A Book for All Seasons, a different sort of Book Challenge: https://www.goodreads.com/group/show/248185-a-book-for-all-seasons

Redemption Point (Crimson Lake #2), by Candice Fox

Nine stars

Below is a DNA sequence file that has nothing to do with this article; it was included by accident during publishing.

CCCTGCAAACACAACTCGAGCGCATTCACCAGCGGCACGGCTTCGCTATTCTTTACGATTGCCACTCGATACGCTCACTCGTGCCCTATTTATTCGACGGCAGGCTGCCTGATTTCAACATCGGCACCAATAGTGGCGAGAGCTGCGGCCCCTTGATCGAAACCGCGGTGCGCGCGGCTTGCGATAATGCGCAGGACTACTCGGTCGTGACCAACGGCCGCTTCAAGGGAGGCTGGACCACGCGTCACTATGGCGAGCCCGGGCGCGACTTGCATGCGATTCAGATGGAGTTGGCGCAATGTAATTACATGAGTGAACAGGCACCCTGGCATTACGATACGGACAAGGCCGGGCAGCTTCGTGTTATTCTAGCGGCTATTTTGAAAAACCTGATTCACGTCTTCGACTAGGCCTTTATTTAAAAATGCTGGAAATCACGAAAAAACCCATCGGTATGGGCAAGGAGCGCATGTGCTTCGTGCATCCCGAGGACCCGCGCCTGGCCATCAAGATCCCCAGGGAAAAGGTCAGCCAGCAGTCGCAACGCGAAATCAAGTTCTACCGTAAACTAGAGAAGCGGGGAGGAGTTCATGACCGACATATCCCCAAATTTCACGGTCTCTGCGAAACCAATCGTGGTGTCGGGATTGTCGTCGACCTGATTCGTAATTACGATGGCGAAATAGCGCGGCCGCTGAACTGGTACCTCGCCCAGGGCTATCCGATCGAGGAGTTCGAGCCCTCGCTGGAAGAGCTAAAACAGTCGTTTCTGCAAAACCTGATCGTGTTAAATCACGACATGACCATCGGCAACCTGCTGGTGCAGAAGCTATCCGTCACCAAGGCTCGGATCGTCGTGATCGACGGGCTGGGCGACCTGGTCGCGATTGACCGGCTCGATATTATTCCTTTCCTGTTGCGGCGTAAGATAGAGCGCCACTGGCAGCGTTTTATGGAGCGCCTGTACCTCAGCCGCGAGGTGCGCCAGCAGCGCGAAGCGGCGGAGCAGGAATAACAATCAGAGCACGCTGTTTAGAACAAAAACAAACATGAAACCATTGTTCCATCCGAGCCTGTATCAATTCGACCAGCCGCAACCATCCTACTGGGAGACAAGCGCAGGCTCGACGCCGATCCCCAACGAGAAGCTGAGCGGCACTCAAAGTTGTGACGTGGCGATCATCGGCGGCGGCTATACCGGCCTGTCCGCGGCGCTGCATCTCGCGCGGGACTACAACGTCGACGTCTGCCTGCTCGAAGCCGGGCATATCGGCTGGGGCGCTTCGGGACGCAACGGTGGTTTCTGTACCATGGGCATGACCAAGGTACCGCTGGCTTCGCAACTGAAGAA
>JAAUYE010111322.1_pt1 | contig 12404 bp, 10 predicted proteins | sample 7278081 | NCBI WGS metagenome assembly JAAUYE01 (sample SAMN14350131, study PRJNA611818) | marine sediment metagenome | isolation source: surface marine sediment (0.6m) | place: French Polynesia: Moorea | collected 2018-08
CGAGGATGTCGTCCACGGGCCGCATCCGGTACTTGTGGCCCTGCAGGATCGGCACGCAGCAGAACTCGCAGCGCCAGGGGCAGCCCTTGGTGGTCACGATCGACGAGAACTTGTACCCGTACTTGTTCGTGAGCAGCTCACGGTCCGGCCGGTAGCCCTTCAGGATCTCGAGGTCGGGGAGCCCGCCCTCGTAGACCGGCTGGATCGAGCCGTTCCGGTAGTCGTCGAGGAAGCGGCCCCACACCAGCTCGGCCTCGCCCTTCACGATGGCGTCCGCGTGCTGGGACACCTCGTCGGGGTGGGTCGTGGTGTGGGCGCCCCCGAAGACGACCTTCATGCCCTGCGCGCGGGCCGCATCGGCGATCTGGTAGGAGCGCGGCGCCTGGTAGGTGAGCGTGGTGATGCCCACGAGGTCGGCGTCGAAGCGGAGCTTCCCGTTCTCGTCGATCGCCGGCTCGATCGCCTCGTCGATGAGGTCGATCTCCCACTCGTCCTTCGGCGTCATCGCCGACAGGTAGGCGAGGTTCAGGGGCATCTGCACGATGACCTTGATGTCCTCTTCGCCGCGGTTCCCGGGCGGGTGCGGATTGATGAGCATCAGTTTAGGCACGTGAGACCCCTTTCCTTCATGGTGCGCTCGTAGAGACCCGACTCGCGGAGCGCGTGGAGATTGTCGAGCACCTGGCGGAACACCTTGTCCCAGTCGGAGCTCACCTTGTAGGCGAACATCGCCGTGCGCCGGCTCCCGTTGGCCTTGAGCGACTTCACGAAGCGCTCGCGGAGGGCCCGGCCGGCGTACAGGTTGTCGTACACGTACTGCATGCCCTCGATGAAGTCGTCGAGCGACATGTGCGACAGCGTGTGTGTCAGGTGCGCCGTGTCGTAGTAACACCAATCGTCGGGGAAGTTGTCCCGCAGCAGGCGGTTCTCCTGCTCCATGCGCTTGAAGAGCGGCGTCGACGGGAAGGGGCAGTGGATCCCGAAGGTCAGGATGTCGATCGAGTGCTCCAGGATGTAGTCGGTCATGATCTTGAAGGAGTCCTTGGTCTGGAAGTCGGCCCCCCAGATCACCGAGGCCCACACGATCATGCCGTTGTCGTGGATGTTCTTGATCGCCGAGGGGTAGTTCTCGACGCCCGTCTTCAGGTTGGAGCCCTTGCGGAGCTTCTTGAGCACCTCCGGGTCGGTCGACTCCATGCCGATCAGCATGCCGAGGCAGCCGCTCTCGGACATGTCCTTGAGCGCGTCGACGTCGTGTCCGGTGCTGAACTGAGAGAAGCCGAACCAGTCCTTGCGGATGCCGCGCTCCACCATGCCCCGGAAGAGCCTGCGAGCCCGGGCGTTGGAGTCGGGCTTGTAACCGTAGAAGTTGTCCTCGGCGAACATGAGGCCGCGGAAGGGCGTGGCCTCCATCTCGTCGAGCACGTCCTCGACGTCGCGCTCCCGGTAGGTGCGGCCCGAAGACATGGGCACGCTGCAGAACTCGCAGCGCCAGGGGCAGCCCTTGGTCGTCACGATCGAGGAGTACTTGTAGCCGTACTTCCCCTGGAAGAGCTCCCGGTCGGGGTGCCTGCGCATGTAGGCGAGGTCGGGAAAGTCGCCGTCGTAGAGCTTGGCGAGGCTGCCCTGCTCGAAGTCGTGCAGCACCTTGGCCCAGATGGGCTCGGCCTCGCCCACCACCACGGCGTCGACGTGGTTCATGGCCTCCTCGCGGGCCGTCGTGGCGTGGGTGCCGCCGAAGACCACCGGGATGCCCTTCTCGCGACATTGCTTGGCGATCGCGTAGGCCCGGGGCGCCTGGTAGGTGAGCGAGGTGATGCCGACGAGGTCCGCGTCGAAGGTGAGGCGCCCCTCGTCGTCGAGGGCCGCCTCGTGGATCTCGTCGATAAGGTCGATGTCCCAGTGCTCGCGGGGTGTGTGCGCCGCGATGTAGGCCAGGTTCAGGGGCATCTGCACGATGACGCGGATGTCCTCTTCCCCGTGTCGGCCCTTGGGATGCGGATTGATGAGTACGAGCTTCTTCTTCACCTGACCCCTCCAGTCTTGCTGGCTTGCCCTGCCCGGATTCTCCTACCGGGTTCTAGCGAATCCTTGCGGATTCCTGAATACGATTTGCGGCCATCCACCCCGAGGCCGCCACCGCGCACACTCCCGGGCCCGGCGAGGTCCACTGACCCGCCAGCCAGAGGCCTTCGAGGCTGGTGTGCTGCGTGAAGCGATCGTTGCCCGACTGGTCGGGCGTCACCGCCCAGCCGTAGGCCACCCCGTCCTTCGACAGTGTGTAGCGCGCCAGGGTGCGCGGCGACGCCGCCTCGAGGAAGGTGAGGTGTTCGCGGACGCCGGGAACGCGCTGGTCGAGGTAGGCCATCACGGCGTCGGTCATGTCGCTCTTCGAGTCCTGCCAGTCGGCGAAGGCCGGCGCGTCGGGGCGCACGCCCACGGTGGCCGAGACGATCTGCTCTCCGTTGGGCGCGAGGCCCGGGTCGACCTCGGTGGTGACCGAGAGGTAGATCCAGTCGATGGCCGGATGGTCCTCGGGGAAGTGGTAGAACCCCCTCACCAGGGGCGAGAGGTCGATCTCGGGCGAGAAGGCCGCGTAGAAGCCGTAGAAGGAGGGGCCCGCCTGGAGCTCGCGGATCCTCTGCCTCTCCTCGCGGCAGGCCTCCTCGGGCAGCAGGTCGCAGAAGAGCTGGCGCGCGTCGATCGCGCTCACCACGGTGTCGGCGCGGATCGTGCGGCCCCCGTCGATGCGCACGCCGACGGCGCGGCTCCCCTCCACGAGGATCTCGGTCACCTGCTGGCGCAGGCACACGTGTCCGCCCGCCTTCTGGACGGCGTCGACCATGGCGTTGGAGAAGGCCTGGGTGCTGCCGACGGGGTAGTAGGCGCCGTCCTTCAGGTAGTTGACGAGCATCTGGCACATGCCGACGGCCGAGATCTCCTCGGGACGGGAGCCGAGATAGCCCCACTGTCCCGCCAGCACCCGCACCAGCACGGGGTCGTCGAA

Candice Fox is back with another thrilling story from the Australian Outback, building on her highly successful novel, Crimson Lake. Ted Conkaffey is still trying dodge the public eye and live off the grid, professing his innocence to the crime that has chased him from Sydney. The abduction and rape of 13 year-old Claire Bingley is still causing a stir all over the country. When Conkaffey is attacked in his own home by Claire’s father, pain surrounding the event resurfaces for both parties. Having been compiling any and all leads he can, Conkaffey offers up a folder, but it is rebuffed. When Conkaffey is summoned to a crime scene by his partner, PI Amanda Pharrell, he is intrigued to see what she’s found for them. It would seem that they’ve stumbled upon a new case, the murder of two bartenders, slain in the hours after work. Unsure whether the police will be able to do their job, a distraught father turned to Pharrell and is demanding answers. Rookie Detective Pip Sweeney is working her first case, having rising through the ranks after a number of her colleagues were implicated in a major crime spree. Armed with only her academy training and trying to run the scene, Sweeney turns to Conkaffey and Pharrell more than she ought to at times. While Pharrell is happy to pull in leads and play mind games with Sweeney, Conkaffey is trying to piece together some shards of his past life: a marriage that has all but disintegrated, a daughter who is scared of him, and no means to clear his name. Returning to give an interview on the crime and accusations, Conkaffey is railroaded by a news presenter who seeks the headlines before checking her sources. Luckily, there is a growing number who are certain that Conkaffey had nothing to do with Claire Bingley’s rape. Interspersed throughout the novel are diary entries by Kevin, which show a man’s personal obsession with young girls, including admissions that may be the key to Conkaffey’s exoneration. With two bodies and a crime that seems to have no concrete suspects, Conkaffey and Pharrell must work quickly before the case goes cold. Fox has outdone herself again with this piece, which exemplifies why she is top of the genre and sure to be a force for years to come. Recommended to those who love her work (solo and collaborative), as well as readers who love crime thrillers.